Heating oil, or No. 2 oil as it is often called, continues to be a popular option for homeowners looking to heat their homes.
We often take the air we breathe for granted. If you’re asthmatic, though, you know every breath is precious.
It’s undeniable — residents of the northeastern United States love the reliability of their oil furnaces. Homes in the Northeast use around 87% of all the heating oil consumed each year across the U.S. And with the efficiency of oil furnaces, it’s understandable.
During warm spring days and mild summer nights, people think more about cooling their homes than heating them. But when fall weather turns cold and days pass toward winter, thoughts change to throwing on an extra clothing layer, turning up the thermostat and letting the furnace take over.
An average of 7% of homes use oil heating to heat their homes and provide hot water for showers and washing. This 7% utilizes around 7 billion gallons of fuel every single year.
If you’re a homeowner with oil heat, you’ll want to get comfortable with your system and understand how your oil heating system works. As will all major home systems, yearly maintenance and knowledge can potentially save you from major repairs and fixes.
Topics: heating systems
A thermostat is the main point of interface between you and your HVAC system. When your thermostat is accurate, it’s easier to make fine adjustments that will keep your home comfortable and your utility bills low. Like all components of your home HVAC system, thermostats require periodic repairs and maintenance to keep working their best over the long term. Here’s what you need to know to calibrate your thermostat.
Is the reset button on your oil burner constantly tripping? Do you know what to do if it does? Resetting your oil burner is one of the most frequently misunderstood aspects of furnace maintenance in homes that rely on fuel oil. In this article, we’ll attempt to dispel some of the more common myths by providing practical advice that will keep your HVAC system working its best for years to come.
Topics: heating systems
According to data from the United States Energy Information Administration, some 6 million American homes rely on fuel oil as their primary source of heat. With the majority of these homes located in the Northeast, knowing how to properly prepare your tank for summer downtime is an important concern. We’ve already gone over in detail the basics of fuel oil tank maintenance— so in this post, we look specifically at why you should keep your tank at least half full at all times.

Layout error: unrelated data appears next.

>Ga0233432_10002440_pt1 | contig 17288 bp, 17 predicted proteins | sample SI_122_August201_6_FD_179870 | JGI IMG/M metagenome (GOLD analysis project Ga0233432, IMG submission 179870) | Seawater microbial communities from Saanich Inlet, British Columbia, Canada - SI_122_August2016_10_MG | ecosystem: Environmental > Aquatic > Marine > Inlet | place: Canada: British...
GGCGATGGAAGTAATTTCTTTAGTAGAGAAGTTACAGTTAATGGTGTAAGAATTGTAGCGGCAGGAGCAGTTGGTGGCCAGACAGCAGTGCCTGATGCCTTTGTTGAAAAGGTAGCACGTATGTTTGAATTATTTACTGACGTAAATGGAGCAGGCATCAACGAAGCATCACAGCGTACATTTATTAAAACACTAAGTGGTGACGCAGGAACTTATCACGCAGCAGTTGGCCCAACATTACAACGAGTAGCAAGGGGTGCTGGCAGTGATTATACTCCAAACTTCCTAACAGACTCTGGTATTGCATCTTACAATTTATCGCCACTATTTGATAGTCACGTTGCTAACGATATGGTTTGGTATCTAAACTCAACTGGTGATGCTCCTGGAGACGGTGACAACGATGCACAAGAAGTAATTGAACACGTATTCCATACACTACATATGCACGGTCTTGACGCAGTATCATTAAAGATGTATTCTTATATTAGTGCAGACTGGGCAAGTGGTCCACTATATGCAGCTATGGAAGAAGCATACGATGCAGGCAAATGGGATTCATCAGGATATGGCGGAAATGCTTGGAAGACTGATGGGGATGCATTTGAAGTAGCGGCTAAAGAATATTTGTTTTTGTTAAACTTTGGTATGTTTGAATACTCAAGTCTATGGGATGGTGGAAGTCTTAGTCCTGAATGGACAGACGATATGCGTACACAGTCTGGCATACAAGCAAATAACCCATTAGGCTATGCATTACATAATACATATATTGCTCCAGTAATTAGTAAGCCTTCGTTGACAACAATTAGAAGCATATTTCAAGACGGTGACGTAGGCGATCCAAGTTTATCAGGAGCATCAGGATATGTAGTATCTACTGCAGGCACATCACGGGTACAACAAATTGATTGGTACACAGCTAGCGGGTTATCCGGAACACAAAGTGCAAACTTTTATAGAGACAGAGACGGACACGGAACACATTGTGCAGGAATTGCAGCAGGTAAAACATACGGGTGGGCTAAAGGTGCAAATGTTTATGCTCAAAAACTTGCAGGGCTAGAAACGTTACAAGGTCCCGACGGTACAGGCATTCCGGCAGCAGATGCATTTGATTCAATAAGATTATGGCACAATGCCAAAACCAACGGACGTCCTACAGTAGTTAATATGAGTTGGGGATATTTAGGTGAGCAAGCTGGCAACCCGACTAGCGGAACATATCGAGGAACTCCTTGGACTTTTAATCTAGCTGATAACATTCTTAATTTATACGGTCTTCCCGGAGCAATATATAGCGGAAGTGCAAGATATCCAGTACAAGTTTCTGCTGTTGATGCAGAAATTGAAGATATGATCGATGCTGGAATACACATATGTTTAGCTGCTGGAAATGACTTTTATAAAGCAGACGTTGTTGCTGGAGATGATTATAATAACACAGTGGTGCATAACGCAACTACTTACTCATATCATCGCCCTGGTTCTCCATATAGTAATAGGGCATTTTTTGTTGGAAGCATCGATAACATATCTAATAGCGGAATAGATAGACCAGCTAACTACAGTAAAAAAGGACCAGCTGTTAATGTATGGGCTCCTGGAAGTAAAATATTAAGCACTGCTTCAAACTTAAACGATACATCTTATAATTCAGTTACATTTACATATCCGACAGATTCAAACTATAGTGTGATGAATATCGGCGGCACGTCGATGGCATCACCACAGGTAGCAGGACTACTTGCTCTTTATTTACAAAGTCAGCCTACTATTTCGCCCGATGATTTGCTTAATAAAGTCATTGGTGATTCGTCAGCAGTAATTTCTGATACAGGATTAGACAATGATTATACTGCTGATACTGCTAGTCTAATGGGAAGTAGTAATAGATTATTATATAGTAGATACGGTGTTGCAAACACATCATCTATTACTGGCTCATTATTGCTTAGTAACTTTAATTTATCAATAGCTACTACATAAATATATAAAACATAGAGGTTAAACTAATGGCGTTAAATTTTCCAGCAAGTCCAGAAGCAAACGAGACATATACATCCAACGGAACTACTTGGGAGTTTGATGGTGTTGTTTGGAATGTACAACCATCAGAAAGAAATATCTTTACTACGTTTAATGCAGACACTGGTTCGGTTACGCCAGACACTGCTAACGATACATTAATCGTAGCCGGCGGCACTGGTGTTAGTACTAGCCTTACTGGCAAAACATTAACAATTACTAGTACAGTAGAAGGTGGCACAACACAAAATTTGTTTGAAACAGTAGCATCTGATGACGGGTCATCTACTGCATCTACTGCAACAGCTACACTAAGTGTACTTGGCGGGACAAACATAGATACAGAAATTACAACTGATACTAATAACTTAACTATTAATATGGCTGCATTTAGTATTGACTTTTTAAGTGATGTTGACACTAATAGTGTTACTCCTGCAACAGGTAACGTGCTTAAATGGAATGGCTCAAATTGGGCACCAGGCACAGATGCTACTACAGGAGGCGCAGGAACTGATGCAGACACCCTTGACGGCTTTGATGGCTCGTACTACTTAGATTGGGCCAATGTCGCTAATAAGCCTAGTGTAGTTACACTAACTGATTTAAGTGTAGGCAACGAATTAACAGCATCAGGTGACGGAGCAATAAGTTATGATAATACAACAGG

For a long time, thermostats remained one of the simplest components of a home heating system. Many people who live in older buildings still rely on manual thermostats, which allow you to simply dial in the temperature of your choice. While easy to use, this type of thermostat has a number of drawbacks, including its limited accuracy and inability to perform automatic temperature changes.
In recent years, digital thermostats have largely come to replace manual units. Digital thermostats offer greater precision, more programming options and, with the introduction of “smart” technology, the ability to make temperature changes over your home’s Wi-Fi network.
When it comes time to bring your car in for an inspection, you probably do it without thinking twice. After all, it only makes sense. An inspection ensures your car is still performing at its best capacity, and a service technician can alert you when parts need to be fixed or replaced.
Your home heating system is no different. However, unlike your car, which you most likely use daily, your heating system can sit for months without use. You would not trust a car that has sat for months unattended, so the same should go for your heating system. During those months, many issues could arise. Without an inspection, it has the potential to severely affect the life of your system.
When Should You Have Your System Inspected?
Although there are several different situations that would require your system to be inspected, we will focus on three important ones: